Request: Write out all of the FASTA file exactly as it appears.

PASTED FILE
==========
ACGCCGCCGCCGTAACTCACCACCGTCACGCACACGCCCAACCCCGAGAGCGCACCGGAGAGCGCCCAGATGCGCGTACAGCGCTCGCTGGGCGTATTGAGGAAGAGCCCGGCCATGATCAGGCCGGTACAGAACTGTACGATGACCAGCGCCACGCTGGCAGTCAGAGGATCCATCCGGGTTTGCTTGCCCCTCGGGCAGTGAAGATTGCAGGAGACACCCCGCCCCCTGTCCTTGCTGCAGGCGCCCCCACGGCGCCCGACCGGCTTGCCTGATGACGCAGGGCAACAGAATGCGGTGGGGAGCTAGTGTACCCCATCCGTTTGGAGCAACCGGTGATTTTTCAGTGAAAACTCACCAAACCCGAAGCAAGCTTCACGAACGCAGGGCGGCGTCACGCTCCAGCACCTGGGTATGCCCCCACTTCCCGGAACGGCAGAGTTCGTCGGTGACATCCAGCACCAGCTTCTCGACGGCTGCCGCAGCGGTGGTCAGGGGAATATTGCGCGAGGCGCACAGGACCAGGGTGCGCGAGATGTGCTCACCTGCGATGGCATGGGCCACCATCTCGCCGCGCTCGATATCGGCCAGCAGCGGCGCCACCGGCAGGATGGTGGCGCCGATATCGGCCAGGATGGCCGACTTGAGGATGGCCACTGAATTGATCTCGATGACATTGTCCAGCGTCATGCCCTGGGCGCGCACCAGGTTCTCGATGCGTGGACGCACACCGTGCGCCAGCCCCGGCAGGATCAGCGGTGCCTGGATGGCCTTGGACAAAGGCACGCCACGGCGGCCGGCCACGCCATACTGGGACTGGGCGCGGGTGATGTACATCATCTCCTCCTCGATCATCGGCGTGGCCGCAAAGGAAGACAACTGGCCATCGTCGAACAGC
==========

ACGCCGCCGCCGTAACTCACCACCGTCACGCACACGCCCAACCCCGAGAGCGCACCGGAGAGCGCCCAGATGCGCGTACAGCGCTCGCTGGGCGTATTGAGGAAGAGCCCGGCCATGATCAGGCCGGTACAGAACTGTACGATGACCAGCGCCACGCTGGCAGTCAGAGGATCCATCCGGGTTTGCTTGCCCCTCGGGCAGTGAAGATTGCAGGAGACACCCCGCCCCCTGTCCTTGCTGCAGGCGCCCCCACGGCGCCCGACCGGCTTGCCTGATGACGCAGGGCAACAGAATGCGGTGGGGAGCTAGTGTACCCCATCCGTTTGGAGCAACCGGTGATTTTTCAGTGAAAACTCACCAAACCCGAAGCAAGCTTCACGAACGCAGGGCGGCGTCACGCTCCAGCACCTGGGTATGCCCCCACTTCCCGGAACGGCAGAGTTCGTCGGTGACATCCAGCACCAGCTTCTCGACGGCTGCCGCAGCGGTGGTCAGGGGAATATTGCGCGAGGCGCACAGGACCAGGGTGCGCGAGATGTGCTCACCTGCGATGGCATGGGCCACCATCTCGCCGCGCTCGATATCGGCCAGCAGCGGCGCCACCGGCAGGATGGTGGCGCCGATATCGGCCAGGATGGCCGACTTGAGGATGGCCACTGAATTGATCTCGATGACATTGTCCAGCGTCATGCCCTGGGCGCGCACCAGGTTCTCGATGCGTGGACGCACACCGTGCGCCAGCCCCGGCAGGATCAGCGGTGCCTGGATGGCCTTGGACAAAGGCACGCCACGGCGGCCGGCCACGCCATACTGGGACTGGGCGCGGGTGATGTACATCATCTCCTCCTCGATCATCGGCGTGGCCGCAAAGGAAGACAACTGGCCATCGTCGAACAGC